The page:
The data in this occurrence resource has been published as a Darwin Core Archive (DwC-A), which is a standardized format for sharing biodiversity data as a set of one or more data tables. The core data table contains 58 records.
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Researchers should cite this work as follows:
Tikoca S, Naivalu S, Waqa K, Segaidina M (2018): Nanai Cicada on the Namosi and Navosa Province, Fiji.. v1. NatureFiji-MareqetiViti. Dataset/Occurrence. https://ipt.sprep.org/resource?r=namosinanaidata&v=1.0
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The data collected is situated on the largest island of Fiji, Viti Levu under the provinces of Navosa (17.9865° S, 177.6581° E) and Namosi (18.0864° S, 178.1291° E).
|Bounding Coordinates||South West [-19.187, -178.572], North East [-15.644, 176.572]|
Fijian endemic cicada that emerges once every eight years. Species Raiateana knowlesi (Fijian cicada), "nanai" as natively known in Fiji.
|Species||Raiateana knowlesi (Fijian cicada)|
|Start Date / End Date||2017-09-01 / 2017-11-17|
Previously recorded from the village of Matokana in the Navosa Province and then in the Garrick Forest reserve in Namosi in 2009, the emergence showed the distribution of the Fijian Cicada.
|Title||Nanai Cicada on the Namosi and Navosa Province, Fiji.|
|Funding||NatureFiji-MareqetiViti members and John Burns|
|Study Area Description||The provinces of Navosa and Namosi in Viti Levu, Fiji Islands.|
|Design Description||It was vital to record the call of the Nanai and to take a sample of Nanai.|
The personnel involved in the project:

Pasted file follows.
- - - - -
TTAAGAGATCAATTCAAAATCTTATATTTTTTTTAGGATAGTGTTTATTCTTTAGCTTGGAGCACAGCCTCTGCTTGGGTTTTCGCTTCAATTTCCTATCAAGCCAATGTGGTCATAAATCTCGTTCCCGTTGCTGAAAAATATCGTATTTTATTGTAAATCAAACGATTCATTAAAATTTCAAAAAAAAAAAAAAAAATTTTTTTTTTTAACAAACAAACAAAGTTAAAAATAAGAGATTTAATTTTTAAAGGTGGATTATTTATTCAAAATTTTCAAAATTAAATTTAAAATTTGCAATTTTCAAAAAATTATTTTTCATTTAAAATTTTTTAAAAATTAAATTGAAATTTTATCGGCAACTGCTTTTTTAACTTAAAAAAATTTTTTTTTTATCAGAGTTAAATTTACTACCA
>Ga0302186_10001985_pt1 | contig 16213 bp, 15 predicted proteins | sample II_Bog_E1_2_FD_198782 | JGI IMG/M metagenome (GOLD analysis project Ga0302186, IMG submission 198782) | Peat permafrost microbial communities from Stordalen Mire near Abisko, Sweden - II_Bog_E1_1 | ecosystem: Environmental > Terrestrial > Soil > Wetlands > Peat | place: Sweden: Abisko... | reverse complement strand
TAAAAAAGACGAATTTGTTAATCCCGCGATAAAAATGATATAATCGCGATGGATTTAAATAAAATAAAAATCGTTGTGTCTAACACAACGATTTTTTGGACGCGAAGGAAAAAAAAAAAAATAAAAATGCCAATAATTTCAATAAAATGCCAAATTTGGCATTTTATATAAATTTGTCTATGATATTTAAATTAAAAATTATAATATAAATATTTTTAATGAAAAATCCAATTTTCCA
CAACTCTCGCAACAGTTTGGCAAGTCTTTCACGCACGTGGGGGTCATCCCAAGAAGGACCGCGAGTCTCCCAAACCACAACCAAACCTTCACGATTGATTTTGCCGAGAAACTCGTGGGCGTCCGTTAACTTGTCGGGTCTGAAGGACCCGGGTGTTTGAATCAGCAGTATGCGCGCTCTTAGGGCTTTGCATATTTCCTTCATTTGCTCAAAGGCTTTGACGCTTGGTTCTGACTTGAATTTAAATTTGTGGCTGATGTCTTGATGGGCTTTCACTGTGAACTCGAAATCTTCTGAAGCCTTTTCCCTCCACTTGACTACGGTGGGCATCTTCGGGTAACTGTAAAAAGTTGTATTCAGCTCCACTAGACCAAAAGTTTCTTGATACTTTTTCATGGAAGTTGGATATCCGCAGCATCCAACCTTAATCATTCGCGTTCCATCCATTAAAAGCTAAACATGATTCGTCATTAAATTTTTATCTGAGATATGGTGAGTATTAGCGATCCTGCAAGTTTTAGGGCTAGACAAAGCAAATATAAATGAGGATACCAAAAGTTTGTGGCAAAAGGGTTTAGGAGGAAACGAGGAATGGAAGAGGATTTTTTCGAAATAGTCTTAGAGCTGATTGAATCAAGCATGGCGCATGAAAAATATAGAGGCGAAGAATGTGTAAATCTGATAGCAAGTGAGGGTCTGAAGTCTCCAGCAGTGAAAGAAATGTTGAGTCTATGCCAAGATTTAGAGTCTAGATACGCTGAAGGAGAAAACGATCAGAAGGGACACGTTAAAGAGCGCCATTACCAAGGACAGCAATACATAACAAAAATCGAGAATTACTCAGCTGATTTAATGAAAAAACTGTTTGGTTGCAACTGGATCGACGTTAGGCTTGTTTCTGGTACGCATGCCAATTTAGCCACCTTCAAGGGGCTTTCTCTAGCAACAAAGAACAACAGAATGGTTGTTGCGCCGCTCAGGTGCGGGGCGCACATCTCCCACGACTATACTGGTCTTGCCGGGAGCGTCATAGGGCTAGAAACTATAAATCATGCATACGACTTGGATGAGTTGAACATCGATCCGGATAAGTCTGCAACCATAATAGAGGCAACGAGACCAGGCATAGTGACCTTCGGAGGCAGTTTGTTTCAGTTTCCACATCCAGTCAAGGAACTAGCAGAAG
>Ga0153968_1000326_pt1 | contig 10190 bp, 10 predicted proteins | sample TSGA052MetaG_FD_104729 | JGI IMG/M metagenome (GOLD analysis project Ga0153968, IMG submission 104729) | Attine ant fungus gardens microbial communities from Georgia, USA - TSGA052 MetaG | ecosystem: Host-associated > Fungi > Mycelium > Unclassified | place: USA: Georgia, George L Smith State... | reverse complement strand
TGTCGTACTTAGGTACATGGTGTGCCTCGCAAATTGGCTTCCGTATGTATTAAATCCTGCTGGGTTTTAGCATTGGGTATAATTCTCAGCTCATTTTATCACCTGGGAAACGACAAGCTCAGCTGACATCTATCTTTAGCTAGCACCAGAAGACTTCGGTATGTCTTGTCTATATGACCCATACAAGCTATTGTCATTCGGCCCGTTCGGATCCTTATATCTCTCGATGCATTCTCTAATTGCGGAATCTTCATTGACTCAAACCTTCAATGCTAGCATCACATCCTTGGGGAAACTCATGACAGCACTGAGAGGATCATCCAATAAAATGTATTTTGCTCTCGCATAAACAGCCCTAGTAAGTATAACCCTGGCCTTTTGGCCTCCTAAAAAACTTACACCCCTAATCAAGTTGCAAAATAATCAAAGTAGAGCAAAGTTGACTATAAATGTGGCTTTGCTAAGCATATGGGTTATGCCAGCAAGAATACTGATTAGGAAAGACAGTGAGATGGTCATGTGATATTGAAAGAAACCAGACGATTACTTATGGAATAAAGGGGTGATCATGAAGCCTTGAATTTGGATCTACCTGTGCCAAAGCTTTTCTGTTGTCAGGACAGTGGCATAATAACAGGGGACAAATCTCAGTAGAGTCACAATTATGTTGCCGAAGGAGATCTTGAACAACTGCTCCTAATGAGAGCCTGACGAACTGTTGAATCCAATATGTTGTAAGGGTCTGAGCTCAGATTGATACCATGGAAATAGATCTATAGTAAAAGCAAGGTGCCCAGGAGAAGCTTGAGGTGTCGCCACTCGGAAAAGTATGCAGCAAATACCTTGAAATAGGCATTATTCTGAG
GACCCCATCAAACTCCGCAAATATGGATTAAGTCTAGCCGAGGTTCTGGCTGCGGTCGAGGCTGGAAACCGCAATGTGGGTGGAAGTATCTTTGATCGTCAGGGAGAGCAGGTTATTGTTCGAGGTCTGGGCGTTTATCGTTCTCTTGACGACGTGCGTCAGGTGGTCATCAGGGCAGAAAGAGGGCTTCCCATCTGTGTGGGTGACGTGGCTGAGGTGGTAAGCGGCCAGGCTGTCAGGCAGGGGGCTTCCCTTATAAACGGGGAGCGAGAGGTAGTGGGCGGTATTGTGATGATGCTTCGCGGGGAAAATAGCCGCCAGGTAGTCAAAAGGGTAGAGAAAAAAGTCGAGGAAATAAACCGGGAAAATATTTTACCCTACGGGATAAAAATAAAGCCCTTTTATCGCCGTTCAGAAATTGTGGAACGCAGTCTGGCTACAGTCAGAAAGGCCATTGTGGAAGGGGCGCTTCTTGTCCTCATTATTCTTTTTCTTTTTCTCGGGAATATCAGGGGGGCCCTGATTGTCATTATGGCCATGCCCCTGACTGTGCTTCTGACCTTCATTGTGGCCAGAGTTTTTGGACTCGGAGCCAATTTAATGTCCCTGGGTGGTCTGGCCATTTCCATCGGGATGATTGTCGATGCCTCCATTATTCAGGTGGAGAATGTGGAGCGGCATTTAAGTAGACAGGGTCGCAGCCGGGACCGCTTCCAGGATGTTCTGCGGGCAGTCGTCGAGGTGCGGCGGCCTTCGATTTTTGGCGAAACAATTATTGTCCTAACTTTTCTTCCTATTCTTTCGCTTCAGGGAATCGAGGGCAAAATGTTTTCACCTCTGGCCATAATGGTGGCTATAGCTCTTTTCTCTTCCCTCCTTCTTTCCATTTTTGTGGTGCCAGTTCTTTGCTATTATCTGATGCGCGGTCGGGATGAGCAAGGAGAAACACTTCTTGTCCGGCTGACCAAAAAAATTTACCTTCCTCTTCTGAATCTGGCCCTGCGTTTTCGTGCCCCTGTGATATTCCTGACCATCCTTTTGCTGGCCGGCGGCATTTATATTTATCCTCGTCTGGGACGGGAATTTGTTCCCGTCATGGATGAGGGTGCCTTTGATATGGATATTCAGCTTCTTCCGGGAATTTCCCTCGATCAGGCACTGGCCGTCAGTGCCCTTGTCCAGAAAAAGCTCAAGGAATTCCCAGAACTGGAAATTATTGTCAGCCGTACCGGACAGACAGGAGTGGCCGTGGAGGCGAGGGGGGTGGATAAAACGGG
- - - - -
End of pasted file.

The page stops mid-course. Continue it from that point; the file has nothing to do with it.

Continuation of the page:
-Record the Call of the Nanai: Use the Bug Bag 1. Place bag over an emerging Nanai 2. Capture adult 3. Take to a quiet place and record the call -Sample of Nanai 1. Recently crawled out nymph 2. Recently abandoned shell 3. Emerging adult 4. Recently emerged adult 5. Full adult - Note the Habitat and vegetation type as well as its time and date of emergence,mating, eggs hatching, when the Nanai started crawling out of the ground, when they started singing and when they died.
|Study Extent||Recorded from Matokana in the Navosa Province and then in the Garrick Forest reserve in Namosi as well as Wainiyavu and Mareniamu village in the Navosa Province in Viti Levu, Fiji.|
|Quality Control||•Tight seal vials were used and 95% Ethanol for specimens •1L beaker/2L soda bottle with top section cut off at and a 1L measure mark (to measure soil volume) •Sample nymphs once or twice a year using a standard protocol.|
Method step description:
- Directions for Digging •Find locations where last emergence was most dense •Check branches of trees for egg scars •If you find egg scars, start digging below that area/branch •Identify the tree species at which you found egg scars • Cut through squares of Earth with the blade of the shovel and carefully pull up the soil nymphs can be found within 30cm of the surface, but they can be found deeper. Directions to set up plot i.Create square meter plots under the trees with egg nests ii.Label with a permanent label and stake at each corner iii.Enrich these plots with hatching Cicada from an adjacent area iv.Count the number of egg nests. Place a quantity of twigs in a pile inside each plot. The eggs will hatch, nymphs will jump out of the branches and crawl into the ground. v.Create replicate plots with different densities of nymphs. vi.Sample nymphs once or twice a year using a standard protocol. vii.Compare nymphal growth rates under different density conditions. Alternatively, all plots can be supplemented with the same densities of nymphs, increasing the density of egg nests in a plot will increase the probability of finding nymphs in that plot in later years.
Link to the legend of the "nanai": https://naturefiji.org/legend-of-the-nanai/